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Archive for the 'Italian Holidays' Category

How to Say ‘Merry Christmas’ in Italian

How to Say Merry Christmas in Italian

Do you know any ways to wish someone a ‘Merry Christmas’ in Italian? ItalianPod101 brings you easy-to-learn translations and the correct pronunciation of Italian Christmas phrases!

Christmas is the annual commemorative festival of Christ’s birth in the Western Christian Church. It takes place on December 25th and is usually celebrated with much food and fanfare! However, not all cultures celebrate Christmas. In some countries, Christmas is not even a public holiday! However, many countries have adapted Christmas and its religious meaning to tally with their own beliefs, or simply in acknowledgment of the festival’s importance to other cultures. If you want to impress native Italian speakers with culturally-appropriate Christmas phrases and vocabulary, ItalianPod101 will teach you the most important ways to wish someone a ‘Merry Christmas’ in Italian!

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Table of Contents

  1. How to Celebrate Christmas in Italy
  2. Holiday Greetings and Wishes
  3. Must-Know Christmas Day Vocabulary
  4. Twelve Days of Christmas
  5. Top 10 Christmas Characters
  6. How ItalianPod101 Can Help You

1. How to Celebrate Christmas in Italy

Christmas Words in Italian

Almost everyone is familiar with Christmas, but do you know that in Italy it’s the most important festival of the year?

Christmas is above all a Catholic festival; in fact, it coincides with the birth of Jesus Christ, but in reality the origins of this festival are much older. Today even non-believers celebrate it. In this lesson, we’ll talk about how Italians celebrate Christmas.

Now, before we go into more detail, we’ve got a question for you-

Do you know why the price of the fish increases dramatically before Christmas in Italy?

If you don’t already know, you’ll find out a bit later. Keep reading.

In Italian homes, Christmas preparations begin long before December 25. It’s a tradition to start decorating the Christmas tree, whether its fake or real fir, from December 8. In many homes, mainly in southern Italy, families prepare a nativity scene representing the birth of Jesus in addition to the tree. There are various traditions for this, but the most famous is one from Naples. In Via San Gregorio Armeno, there is a permanent market with the nativity scene which can be visited all year.

Meanwhile, in many cities in northern Italy, Christmas markets are held from December 8 to January 6. Among the most famous are those of Trento and Bolzano, where you can buy decorations, gifts, and various kinds of sweets. Among the most traditional Christmas sweets is the torrone, which is simple but delicious, and made with egg whites, sugar, honey, almonds, hazelnuts, and pistachios.

For Italians, the most important moment of Christmas is the Christmas Eve dinner. Usually everyone goes back to their parents’ house to eat together and wait for midnight. Dinner almost always involves fish. The most typical dish is the codfish. Among the treats are panettone, a sweet bread from Milan, and pandoro, a sweet bread from Verona. Finally at midnight the exchange of the gifts under the Christmas tree takes place. Naturally, this is the moment Italian children are most eager for.

For many years Italians have also been very fond of the so-called “cine-panettone,” a comic film broadcast every year during the winter holidays.

Now it’s time to answer our quiz question-

Do you know why the price of fish increases dramatically before Christmas in Italy?

It’s because everyone wants to eat it! In fact, according to Catholic tradition, it’s good to fast and especially to avoid eating meat on December 24 as a sign of respect for Jesus, who was born in poverty.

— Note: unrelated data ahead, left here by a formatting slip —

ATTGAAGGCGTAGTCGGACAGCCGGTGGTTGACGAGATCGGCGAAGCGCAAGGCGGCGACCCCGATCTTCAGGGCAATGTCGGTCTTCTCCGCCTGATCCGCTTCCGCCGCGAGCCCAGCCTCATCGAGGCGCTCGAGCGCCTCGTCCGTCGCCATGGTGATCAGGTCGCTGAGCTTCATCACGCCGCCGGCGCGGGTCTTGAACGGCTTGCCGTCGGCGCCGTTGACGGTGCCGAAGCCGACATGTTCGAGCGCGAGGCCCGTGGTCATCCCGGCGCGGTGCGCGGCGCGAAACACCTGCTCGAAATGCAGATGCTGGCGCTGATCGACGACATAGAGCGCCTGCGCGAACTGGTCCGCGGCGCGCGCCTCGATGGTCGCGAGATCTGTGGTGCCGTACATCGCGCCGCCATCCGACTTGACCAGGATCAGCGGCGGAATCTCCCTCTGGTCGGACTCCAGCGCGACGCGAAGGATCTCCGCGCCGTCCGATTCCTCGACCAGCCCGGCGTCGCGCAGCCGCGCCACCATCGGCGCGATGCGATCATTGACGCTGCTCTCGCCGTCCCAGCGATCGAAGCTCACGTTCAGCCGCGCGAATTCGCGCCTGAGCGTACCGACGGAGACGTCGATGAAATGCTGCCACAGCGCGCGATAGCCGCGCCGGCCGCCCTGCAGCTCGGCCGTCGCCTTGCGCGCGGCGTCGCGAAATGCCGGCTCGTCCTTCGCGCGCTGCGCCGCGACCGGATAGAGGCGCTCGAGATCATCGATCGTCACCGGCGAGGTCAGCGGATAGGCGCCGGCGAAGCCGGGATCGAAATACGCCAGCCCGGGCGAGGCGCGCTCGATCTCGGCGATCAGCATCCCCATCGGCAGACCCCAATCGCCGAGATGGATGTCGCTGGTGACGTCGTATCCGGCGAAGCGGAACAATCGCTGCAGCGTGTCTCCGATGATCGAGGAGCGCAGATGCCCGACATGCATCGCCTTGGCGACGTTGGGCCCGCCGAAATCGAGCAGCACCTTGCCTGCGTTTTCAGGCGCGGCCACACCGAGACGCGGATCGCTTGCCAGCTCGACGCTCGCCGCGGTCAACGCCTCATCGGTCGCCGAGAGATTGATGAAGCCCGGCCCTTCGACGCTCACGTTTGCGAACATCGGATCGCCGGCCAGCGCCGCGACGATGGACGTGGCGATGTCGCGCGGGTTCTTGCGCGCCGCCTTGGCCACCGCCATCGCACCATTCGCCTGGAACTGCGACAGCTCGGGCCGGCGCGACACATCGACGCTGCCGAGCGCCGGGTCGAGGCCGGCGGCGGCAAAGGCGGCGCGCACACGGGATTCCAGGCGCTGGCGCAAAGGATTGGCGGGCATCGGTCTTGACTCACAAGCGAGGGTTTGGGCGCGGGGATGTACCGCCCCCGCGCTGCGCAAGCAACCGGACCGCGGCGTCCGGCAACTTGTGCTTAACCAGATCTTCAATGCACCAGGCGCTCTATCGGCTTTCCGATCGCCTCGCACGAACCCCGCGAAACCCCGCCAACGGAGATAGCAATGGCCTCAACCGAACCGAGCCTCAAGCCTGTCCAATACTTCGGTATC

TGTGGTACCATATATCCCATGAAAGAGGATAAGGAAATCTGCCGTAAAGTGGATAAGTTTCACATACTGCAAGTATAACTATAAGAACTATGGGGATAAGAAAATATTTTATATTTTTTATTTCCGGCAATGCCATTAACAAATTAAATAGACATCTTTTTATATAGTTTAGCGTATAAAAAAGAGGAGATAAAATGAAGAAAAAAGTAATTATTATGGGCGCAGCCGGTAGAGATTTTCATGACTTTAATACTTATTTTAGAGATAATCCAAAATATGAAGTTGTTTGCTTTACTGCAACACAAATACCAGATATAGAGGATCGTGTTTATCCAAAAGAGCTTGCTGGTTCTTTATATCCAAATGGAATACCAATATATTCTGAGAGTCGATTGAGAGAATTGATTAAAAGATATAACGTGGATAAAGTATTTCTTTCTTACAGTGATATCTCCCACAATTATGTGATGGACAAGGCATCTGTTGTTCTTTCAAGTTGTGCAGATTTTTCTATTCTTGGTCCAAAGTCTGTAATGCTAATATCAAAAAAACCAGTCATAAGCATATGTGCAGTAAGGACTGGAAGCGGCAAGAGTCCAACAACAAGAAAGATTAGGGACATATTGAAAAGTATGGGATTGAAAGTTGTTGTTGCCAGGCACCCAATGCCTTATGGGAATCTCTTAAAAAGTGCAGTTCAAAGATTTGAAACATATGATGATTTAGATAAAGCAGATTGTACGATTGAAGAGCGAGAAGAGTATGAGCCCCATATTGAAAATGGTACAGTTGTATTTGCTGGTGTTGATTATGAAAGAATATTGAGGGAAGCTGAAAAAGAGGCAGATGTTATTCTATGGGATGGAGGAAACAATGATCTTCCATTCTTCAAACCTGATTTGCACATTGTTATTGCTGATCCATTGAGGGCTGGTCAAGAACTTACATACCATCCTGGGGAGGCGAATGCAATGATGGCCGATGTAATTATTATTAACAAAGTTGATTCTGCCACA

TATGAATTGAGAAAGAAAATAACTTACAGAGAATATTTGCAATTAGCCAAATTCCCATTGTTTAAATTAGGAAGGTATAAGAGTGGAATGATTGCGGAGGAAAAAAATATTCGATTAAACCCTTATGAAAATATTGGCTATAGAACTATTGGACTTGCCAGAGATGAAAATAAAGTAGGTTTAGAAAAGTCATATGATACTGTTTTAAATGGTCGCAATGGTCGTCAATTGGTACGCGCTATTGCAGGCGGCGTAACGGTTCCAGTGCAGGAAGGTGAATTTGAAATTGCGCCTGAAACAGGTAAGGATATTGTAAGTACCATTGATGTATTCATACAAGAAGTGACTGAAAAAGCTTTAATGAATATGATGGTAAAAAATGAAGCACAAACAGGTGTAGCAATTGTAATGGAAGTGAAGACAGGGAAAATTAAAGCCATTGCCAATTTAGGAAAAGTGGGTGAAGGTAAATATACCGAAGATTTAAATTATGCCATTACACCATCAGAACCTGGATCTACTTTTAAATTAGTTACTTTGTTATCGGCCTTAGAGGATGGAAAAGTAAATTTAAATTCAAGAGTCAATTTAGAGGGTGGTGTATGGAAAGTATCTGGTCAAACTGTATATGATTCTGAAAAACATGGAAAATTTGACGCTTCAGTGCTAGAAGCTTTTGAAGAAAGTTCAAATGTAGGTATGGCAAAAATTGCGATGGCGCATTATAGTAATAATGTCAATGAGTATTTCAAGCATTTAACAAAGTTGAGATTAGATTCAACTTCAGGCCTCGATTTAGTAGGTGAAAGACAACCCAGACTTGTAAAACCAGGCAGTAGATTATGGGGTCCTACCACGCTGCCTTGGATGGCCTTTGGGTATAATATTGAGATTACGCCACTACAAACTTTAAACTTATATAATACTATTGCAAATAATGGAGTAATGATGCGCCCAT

2. Holiday Greetings and Wishes for the Holiday Season

Holiday Greetings and Wishes

1- Merry Christmas!

Buon Natale!

Do you know how to say ‘Merry Christmas’ in Italian? Learn here how to pronounce it perfectly! ‘Merry’ means to be joyful, to celebrate and generally be in good spirits. So, with this phrase you are wishing someone a joyful, celebratory remembrance of Christ’s birth!

2- Happy Kwanzaa!

Felice Kwanzaa!

Surprise your African-American, or West African native friends with this phrase over the Christmas holidays! Kwanzaa is a seven-day, non-religious celebration, starting on Dec 26th each year. It has its roots in African American modern history, and many people celebrate both Kwanzaa and Christmas!

3- Have a happy New Year!

Passa un felice Anno Nuovo!

In countries where Christmas is not officially celebrated, but a Gregorian calendar is observed, this would be a friendly festive-season wish over New Year.

4- Happy Hanukkah!

Felice Hanukkah!

Hanukkah is the beautiful Hebrew festival over November or December each year. It is also called the ‘Festival of Lights’ and is celebrated to commemorate the Jewish freedom of religion.

5- Have a great winter vacation!

Passa una bella vacanza invernale!

This is a good phrase to keep handy if someone doesn’t observe any religious festival over the Christmas holidays! However, this will only be applicable in the Northern hemisphere, where it is winter over Christmas.

6- See you next year!

Ci vediamo l’anno prossimo!

Going away on holiday over Christmas season, or saying goodbye to someone about to leave on vacation? This would be a good way to say goodbye to your friends and family.

7- Warm wishes!

I miei più cari auguri!

An informal, friendly phrase to write in Italian Christmas cards, especially for secular friends who prefer to observe Christmas celebrations without the religious symbolism. It conveys the warmth of friendship and friendly wishes associated with this time of year.

8- Happy holidays!

Buone vacanze!

If you forget how to say ‘Merry Christmas!’ in Italian, this is a safe, generic phrase to use instead.

9- Enjoy the holidays!

Godetevi le vacanze!

After saying ‘Merry Christmas’ in Italian, this would be a good phrase with which to wish Christmas holiday-goers well! It is also good to use for secular friends who don’t celebrate Christmas but take a holiday at this time of the year.

10- Best wishes for the New Year!

I migliori auguri per il nuovo anno!